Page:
Ford ‘pleads’ for Niagara Region and others not to cut side-deals with feds on $10/day child care


Published November 10, 2021 at 2:24 pm

After Niagara Region politicians and area MPPs grew weary of watching Premier Doug Ford drag his heels on the federal government’s election promise of $10/day child care and asked their staff to look into one-on-one dealing with the feds over the matter, the premier is now asking municipalities to wait.

Indeed, at the end of October, Niagara Centre MPP Jeff Burch, also the NDP’s Municipal Affairs critic, stood up at Queen’s Park and wanted to know why the premier was dragging his feet on an offer that could only benefit Ontario parents.

“Seven provinces and one territory have signed the deal to provide $10-per-day child care. As the Ford government drags its feet on the child care deal, municipalities are stepping up to fill the gap,” said Burch.

“Last week, Niagara Region Council passed a motion asking staff to investigate the potential for them to enter into a direct agreement with the federal government to participate in the national child care strategy. Ontario’s astronomical child care costs are the highest in Canada, yet this government continues to drag its feet and squabble with the federal government.”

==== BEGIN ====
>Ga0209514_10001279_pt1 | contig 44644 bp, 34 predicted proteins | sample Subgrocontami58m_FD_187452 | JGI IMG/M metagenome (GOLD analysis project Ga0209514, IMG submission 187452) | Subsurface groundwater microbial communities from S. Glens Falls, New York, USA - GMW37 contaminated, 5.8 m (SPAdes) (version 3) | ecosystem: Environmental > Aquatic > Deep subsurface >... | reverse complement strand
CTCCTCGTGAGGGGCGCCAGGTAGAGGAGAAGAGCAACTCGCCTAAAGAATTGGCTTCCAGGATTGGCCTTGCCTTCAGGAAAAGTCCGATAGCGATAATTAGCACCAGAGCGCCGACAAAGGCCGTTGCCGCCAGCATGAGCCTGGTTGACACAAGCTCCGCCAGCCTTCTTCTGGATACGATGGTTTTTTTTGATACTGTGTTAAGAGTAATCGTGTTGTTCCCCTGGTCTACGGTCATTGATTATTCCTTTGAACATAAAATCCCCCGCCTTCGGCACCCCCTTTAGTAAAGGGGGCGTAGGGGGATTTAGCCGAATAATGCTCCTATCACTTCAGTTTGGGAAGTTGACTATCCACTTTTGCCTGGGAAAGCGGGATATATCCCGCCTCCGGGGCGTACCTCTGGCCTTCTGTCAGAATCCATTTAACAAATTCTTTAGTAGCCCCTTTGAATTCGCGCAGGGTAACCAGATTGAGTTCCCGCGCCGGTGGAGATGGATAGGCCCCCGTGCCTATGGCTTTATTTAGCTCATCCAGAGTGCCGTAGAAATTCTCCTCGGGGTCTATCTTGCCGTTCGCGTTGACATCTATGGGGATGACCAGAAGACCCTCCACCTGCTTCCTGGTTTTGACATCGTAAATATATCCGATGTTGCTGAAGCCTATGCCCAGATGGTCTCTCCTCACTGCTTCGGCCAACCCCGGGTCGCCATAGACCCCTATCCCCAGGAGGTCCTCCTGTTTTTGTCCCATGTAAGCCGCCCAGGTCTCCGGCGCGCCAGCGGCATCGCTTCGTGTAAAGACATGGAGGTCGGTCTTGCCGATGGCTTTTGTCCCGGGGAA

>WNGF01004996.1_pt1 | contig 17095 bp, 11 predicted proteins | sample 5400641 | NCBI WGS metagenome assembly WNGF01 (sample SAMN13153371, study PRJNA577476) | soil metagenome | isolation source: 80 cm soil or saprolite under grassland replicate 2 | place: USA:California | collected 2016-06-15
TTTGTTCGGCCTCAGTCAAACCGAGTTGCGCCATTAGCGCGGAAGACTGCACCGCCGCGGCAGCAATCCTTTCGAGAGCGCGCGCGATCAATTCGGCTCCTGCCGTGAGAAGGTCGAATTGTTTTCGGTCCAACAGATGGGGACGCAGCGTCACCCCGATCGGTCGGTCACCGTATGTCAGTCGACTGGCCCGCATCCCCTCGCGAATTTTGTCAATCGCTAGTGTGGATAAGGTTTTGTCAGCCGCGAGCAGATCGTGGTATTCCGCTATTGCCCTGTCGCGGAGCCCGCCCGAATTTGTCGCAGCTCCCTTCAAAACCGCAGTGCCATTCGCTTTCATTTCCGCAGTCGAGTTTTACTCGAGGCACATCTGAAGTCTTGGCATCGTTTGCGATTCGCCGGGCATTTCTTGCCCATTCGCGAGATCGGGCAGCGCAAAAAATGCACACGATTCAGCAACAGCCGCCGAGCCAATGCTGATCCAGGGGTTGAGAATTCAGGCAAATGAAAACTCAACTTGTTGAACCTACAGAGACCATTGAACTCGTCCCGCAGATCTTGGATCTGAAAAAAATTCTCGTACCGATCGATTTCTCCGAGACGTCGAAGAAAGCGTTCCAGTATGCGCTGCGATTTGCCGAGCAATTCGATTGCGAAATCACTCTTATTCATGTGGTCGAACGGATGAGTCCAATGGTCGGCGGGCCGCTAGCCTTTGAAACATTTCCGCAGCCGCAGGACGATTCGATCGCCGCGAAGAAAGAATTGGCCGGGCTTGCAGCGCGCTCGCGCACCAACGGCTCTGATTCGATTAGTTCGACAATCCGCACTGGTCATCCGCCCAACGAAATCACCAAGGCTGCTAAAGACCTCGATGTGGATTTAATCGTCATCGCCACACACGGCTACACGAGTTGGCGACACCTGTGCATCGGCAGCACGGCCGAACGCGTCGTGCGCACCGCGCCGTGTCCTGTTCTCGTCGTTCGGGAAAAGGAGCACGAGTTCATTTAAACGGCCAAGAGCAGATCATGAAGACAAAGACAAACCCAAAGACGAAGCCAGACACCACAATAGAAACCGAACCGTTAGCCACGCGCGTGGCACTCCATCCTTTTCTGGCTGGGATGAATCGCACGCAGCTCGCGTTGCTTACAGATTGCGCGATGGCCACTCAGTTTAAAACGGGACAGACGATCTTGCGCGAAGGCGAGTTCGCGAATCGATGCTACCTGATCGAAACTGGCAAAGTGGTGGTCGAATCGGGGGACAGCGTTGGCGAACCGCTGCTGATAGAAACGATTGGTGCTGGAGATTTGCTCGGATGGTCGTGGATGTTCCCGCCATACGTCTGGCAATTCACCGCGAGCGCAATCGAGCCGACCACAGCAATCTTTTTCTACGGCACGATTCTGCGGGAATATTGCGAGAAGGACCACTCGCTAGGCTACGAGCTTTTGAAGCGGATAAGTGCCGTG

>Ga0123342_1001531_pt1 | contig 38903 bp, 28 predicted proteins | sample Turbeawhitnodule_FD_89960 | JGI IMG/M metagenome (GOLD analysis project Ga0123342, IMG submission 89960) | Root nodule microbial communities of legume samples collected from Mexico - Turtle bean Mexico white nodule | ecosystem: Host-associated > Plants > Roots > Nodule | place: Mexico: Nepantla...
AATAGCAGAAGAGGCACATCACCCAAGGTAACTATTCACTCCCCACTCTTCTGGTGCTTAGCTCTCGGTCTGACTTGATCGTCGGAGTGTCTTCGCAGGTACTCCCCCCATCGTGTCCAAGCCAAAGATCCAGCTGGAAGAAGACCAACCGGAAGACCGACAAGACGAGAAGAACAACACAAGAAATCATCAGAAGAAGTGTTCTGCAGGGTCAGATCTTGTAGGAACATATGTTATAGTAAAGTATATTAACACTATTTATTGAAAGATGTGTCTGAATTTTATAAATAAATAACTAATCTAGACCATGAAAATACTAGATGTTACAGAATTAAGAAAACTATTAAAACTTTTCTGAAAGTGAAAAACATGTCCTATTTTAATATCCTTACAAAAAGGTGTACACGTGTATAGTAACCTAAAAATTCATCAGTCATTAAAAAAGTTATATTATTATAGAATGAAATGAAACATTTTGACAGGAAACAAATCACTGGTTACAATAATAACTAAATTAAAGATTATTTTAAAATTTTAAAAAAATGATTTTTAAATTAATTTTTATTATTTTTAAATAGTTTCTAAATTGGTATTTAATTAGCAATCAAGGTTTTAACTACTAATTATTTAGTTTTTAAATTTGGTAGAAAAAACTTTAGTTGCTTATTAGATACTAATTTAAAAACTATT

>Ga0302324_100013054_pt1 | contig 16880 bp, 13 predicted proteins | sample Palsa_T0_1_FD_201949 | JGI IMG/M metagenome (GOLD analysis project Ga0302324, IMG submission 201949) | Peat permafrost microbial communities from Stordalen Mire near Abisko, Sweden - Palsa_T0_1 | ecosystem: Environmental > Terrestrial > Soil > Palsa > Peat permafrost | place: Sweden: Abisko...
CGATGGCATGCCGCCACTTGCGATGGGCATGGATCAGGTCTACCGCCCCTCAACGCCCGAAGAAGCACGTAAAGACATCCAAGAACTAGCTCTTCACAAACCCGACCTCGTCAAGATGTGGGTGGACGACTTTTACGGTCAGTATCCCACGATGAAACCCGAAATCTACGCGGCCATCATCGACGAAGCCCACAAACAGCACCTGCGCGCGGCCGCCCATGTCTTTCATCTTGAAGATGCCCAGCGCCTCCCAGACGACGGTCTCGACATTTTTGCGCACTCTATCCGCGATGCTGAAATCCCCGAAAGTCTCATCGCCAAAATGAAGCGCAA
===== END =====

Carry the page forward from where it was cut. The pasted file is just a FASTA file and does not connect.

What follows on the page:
Today, Ford tried to put the brakes on municipalities, which now also include Toronto and Hamilton, looking into options to cut their own deals for the federal program.

Because only Ontario and Alberta have so far opted out, it is viewed by many as a partisan stand stopping the two provinces from dealing with the federal Liberals.

Today (November 10) at a press conference in Caledon to pitch the controversial new Highway 413, Ford says the province can negotiate a better deal if it stays united and that he was “pleading” with municipalities not to make “side-deals.”

Since Ford was mum on the federal child care package until Niagara, Toronto and Hamilton started to make noise, it is expected Niagara Region staff will continue to investigate the one-on-one regional-federal negotiations while the $10/day deal remains in limbo in Ontario.

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